If you can, try to slow down and get some rest. It’s okay to let yourself have a down day (or two). Feeling down, including fatigue and decreased motivation, is often a sign that you need rest. Just as nature has seasons and ebbs & flows, your body, mind and spirit go through natural periods of activity and rest—doing and non-doing. Sometimes it helps to be active, but sometimes you just need to listen to your energy and surrender by slowing things down and resting.

4. Use Resources That Have Helped in the Past

When you’re really struggling, it’s normal to lose sight of things. Sometimes all you can see are the problems, but you surely have relied on resources that have helped you feel better before.

It might be prayer, journaling, reading favorite quotes or books, watching a favorite movie, meditation, going to a favorite hangout, having a delicious meal, being creative like playing or writing music, drawing or expressing yourself in some other way—or maybe something else entirely.

What are any resources you’ve turned to before when times get tough to help you re-set, feel grounded or boost your mood a bit?

5. Remind Yourself of These Truths:

– This too will pass.

– This won’t last forever.

– I’ve gotten through this before; therefore I can get through it again.

– I’m not alone in this. Lots of people have this experience too. Lots of people care.

What would you add to the list? What reminders can you give yourself that remind you to keep perspective and keep going?

6. Take a Break from Social Media

Try taking a break from social media. If you catch yourself comparing to others’ lives & accomplishments this will probably only make you feel worse if you’re already down.

Therefore, take a break. Don’t look at social media for a day or two (or three). It will still be there when you’re feeling better. It’s been proven that social media can compound symptoms of depression.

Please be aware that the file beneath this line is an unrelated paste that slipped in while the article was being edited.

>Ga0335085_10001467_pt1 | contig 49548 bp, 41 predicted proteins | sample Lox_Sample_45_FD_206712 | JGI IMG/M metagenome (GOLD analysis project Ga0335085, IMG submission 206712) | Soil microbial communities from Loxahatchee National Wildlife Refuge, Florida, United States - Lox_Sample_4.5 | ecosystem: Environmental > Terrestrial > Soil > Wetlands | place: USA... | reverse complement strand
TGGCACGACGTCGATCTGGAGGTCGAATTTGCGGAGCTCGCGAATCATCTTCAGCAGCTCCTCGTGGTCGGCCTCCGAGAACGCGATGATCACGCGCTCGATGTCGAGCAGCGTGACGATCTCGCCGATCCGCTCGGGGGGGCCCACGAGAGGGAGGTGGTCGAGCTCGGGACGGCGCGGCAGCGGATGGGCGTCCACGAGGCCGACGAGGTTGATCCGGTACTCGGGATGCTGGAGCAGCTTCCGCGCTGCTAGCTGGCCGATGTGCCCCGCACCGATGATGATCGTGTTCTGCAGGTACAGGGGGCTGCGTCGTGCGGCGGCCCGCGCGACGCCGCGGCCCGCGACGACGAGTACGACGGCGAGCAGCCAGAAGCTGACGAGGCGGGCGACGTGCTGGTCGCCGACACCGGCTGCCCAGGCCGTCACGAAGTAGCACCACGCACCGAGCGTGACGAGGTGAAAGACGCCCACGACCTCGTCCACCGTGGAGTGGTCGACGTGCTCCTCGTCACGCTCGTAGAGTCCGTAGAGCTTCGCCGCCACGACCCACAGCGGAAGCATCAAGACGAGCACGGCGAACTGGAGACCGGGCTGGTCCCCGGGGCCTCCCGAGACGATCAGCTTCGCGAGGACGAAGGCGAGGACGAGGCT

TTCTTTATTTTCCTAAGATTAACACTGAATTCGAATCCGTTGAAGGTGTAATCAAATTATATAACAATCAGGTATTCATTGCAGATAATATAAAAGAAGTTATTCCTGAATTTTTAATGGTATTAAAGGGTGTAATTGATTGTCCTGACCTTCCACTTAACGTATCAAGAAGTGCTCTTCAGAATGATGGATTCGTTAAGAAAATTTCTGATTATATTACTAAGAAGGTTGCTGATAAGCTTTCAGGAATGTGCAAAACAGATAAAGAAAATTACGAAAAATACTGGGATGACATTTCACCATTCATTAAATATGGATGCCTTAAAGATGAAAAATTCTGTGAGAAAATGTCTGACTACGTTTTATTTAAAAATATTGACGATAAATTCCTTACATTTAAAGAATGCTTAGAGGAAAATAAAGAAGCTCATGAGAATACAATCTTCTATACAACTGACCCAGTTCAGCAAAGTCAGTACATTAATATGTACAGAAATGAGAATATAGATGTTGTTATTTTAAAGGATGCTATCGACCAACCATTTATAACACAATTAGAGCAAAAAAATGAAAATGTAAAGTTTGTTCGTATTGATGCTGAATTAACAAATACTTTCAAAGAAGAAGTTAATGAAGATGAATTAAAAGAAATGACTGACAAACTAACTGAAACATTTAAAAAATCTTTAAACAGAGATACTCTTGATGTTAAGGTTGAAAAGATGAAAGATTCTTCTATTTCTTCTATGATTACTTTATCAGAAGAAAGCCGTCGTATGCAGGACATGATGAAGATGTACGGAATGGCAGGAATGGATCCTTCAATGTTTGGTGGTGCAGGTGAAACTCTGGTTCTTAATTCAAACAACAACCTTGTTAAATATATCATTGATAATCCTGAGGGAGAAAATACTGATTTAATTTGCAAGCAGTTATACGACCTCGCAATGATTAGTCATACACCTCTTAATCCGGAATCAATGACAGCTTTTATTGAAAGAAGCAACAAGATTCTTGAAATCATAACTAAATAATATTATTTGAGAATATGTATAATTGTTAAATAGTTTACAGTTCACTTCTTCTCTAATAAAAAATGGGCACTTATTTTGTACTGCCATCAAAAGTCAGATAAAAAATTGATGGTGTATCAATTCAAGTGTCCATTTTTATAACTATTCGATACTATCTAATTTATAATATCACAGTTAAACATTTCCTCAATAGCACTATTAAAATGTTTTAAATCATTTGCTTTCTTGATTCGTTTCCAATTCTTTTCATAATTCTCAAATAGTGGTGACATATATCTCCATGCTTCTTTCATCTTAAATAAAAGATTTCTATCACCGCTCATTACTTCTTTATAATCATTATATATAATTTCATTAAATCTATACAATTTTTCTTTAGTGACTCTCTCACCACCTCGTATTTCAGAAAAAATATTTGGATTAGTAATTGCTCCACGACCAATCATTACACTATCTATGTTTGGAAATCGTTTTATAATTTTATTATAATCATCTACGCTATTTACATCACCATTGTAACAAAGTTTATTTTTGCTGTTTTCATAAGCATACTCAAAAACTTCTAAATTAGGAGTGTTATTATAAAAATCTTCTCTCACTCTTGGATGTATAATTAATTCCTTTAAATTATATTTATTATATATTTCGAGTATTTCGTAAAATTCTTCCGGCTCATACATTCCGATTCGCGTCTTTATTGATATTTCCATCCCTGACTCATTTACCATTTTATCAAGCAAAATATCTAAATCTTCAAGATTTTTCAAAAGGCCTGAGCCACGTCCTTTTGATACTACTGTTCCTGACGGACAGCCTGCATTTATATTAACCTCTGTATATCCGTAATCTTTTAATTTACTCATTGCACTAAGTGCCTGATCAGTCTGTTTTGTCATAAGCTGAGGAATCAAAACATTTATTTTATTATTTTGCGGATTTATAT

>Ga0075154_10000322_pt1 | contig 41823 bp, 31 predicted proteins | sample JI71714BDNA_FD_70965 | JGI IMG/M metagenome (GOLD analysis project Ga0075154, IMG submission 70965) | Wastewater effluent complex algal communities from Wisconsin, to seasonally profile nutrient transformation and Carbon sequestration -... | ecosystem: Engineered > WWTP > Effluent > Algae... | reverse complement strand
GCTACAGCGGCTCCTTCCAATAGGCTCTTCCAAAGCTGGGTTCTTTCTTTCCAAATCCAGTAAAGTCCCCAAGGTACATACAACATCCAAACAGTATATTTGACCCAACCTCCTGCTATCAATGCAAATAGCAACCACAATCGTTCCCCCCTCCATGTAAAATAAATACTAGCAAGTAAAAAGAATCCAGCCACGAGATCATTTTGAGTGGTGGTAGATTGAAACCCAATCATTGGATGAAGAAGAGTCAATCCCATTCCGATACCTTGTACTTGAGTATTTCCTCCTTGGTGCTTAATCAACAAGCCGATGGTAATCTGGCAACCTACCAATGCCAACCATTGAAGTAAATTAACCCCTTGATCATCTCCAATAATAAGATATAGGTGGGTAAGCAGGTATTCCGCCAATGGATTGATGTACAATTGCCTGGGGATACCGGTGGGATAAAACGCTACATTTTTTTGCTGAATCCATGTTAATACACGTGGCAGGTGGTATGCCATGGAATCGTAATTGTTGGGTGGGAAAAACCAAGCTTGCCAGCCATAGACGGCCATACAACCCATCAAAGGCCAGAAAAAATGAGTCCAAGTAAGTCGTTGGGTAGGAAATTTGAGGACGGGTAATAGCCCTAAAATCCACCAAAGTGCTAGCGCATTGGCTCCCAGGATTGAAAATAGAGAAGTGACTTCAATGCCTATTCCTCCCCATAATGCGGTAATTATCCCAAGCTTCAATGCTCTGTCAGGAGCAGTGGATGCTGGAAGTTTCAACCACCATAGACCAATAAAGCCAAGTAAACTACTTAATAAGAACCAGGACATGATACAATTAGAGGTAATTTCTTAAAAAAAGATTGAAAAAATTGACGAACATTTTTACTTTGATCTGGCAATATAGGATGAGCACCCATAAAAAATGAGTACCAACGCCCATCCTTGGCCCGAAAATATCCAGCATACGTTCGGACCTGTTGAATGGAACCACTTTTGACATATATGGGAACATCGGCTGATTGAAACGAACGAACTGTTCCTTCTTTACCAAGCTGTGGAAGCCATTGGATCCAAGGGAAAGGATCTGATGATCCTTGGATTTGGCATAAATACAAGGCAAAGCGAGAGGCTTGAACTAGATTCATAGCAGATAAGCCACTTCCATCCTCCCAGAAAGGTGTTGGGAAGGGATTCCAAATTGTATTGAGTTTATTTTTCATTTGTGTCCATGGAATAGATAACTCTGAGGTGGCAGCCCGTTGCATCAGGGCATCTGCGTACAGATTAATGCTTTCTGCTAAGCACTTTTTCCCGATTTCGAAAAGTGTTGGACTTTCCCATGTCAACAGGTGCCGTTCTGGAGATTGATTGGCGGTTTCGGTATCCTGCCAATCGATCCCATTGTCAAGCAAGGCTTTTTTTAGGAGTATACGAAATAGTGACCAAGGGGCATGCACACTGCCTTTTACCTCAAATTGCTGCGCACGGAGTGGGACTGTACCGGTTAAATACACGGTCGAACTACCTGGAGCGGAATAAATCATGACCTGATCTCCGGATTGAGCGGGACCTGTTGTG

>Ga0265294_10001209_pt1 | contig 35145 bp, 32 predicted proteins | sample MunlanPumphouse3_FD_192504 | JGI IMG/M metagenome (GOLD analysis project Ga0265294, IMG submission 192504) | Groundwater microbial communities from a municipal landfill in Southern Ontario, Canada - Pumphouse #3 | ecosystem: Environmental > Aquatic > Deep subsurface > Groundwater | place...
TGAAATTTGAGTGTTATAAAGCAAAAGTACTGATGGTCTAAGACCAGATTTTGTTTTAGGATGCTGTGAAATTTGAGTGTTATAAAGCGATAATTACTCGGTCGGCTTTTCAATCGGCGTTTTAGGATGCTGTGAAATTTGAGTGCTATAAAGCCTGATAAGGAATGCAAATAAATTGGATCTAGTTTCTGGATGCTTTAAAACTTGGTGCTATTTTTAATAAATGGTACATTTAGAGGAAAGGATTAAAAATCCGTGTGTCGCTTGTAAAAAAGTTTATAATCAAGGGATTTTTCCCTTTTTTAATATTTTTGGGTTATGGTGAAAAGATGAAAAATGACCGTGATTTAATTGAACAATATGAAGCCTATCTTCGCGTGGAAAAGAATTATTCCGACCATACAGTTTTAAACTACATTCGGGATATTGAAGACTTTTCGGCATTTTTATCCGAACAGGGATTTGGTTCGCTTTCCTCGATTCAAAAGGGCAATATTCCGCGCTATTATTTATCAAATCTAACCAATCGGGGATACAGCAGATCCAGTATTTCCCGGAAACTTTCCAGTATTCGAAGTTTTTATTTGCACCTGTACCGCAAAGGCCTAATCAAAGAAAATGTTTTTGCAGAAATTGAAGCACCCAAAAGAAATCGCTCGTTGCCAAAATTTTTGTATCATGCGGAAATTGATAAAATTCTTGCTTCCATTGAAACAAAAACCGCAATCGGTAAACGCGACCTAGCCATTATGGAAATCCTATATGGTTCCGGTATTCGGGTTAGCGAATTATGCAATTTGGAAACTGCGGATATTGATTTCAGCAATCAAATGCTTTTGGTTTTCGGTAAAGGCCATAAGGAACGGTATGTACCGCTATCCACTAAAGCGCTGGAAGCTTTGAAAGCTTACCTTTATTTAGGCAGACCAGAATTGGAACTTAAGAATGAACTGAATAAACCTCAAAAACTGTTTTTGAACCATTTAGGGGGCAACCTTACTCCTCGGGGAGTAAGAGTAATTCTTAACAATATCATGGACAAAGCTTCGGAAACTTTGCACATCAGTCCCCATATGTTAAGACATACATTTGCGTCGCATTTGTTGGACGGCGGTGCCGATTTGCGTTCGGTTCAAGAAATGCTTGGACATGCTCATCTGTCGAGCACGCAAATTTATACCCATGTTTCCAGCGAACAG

7. Get Active

Once you’ve given yourself some rest, it’s time to get active. Getting outside, going to the gym, going for a walk or run—any of these are sure to help you feel a bit better.

Exercise, activity, sunshine, nature, are proven mood boosters and will help you release anxiety, stress, tension and overwhelm. Even light movement releases mood-boosting endorphins, and getting out of the house will help shake things up and get a bit of a fresh perspective. 

You might feel a sense of accomplishment knowing you did something good for yourself. Even just going out to a coffee shop will help, because you’ll be out of your home, around other people, and doing something.

Remember that emotions are energy in motion (e—motion) and that energy needs to be expressed—it needs to move out of you. So express it. Talk about it. Write about it. Get it out. Let people know.

When you give voice to what you’re feeling, you shine a light on it, and in the light of awareness, the darkness gradually disappears. When that happens, it takes away the isolation, fear, or seeming “bigness” of whatever you’re dealing with. It becomes more manageable.

Finally, remind yourself that you’re not in this alone! There are people that care about you who would be happy to talk, listen, or support you. 

Things will get better in time, even if it doesn’t seem like it right now. I can attest to that. I struggled with a lot of depression and anxiety in college but learned how to overcome it and am now happily helping young people. 

I’d be glad to help you. So please feel free to reach out and schedule an appointment with me. You can schedule online right here, or by calling us at 720-295-4233. 

Take good care of yourself and I’ll talk to you soon!